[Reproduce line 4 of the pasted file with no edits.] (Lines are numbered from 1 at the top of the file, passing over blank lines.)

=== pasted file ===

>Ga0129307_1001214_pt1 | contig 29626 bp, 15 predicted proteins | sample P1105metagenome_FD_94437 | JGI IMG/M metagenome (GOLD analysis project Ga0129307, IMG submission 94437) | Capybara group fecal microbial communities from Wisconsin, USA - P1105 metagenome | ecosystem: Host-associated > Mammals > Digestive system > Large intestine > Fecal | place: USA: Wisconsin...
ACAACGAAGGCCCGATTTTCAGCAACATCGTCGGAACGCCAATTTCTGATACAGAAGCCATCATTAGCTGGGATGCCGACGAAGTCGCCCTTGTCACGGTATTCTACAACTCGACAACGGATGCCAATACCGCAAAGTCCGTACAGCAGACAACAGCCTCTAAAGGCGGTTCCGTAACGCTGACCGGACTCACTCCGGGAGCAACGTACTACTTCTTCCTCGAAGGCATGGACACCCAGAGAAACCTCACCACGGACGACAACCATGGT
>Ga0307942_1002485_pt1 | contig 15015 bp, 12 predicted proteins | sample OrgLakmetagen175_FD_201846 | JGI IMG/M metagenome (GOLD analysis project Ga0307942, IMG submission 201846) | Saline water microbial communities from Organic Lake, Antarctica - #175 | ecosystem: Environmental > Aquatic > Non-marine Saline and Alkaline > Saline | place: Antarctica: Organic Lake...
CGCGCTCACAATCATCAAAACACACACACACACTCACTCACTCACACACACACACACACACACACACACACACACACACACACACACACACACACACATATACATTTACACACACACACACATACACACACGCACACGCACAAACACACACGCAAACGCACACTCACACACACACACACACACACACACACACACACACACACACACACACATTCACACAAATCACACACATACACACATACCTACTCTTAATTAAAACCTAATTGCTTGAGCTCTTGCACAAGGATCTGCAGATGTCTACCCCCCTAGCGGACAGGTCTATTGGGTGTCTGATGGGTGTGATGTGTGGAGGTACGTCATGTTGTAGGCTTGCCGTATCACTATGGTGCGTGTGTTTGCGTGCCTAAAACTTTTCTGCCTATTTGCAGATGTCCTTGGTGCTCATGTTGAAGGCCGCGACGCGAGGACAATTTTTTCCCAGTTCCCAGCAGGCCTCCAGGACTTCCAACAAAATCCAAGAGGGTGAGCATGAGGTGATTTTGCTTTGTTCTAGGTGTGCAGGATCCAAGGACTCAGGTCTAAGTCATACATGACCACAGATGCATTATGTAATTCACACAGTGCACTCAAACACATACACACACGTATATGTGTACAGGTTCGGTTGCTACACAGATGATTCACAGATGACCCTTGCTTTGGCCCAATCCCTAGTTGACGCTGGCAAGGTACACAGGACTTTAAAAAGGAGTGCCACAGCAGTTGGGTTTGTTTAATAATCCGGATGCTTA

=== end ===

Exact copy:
CGCGCTCACAATCATCAAAACACACACACACACTCACTCACTCACACACACACACACACACACACACACACACACACACACACACACACACACACACATATACATTTACACACACACACACATACACACACGCACACGCACAAACACACACGCAAACGCACACTCACACACACACACACACACACACACACACACACACACACACACACACATTCACACAAATCACACACATACACACATACCTACTCTTAATTAAAACCTAATTGCTTGAGCTCTTGCACAAGGATCTGCAGATGTCTACCCCCCTAGCGGACAGGTCTATTGGGTGTCTGATGGGTGTGATGTGTGGAGGTACGTCATGTTGTAGGCTTGCCGTATCACTATGGTGCGTGTGTTTGCGTGCCTAAAACTTTTCTGCCTATTTGCAGATGTCCTTGGTGCTCATGTTGAAGGCCGCGACGCGAGGACAATTTTTTCCCAGTTCCCAGCAGGCCTCCAGGACTTCCAACAAAATCCAAGAGGGTGAGCATGAGGTGATTTTGCTTTGTTCTAGGTGTGCAGGATCCAAGGACTCAGGTCTAAGTCATACATGACCACAGATGCATTATGTAATTCACACAGTGCACTCAAACACATACACACACGTATATGTGTACAGGTTCGGTTGCTACACAGATGATTCACAGATGACCCTTGCTTTGGCCCAATCCCTAGTTGACGCTGGCAAGGTACACAGGACTTTAAAAAGGAGTGCCACAGCAGTTGGGTTTGTTTAATAATCCGGATGCTTA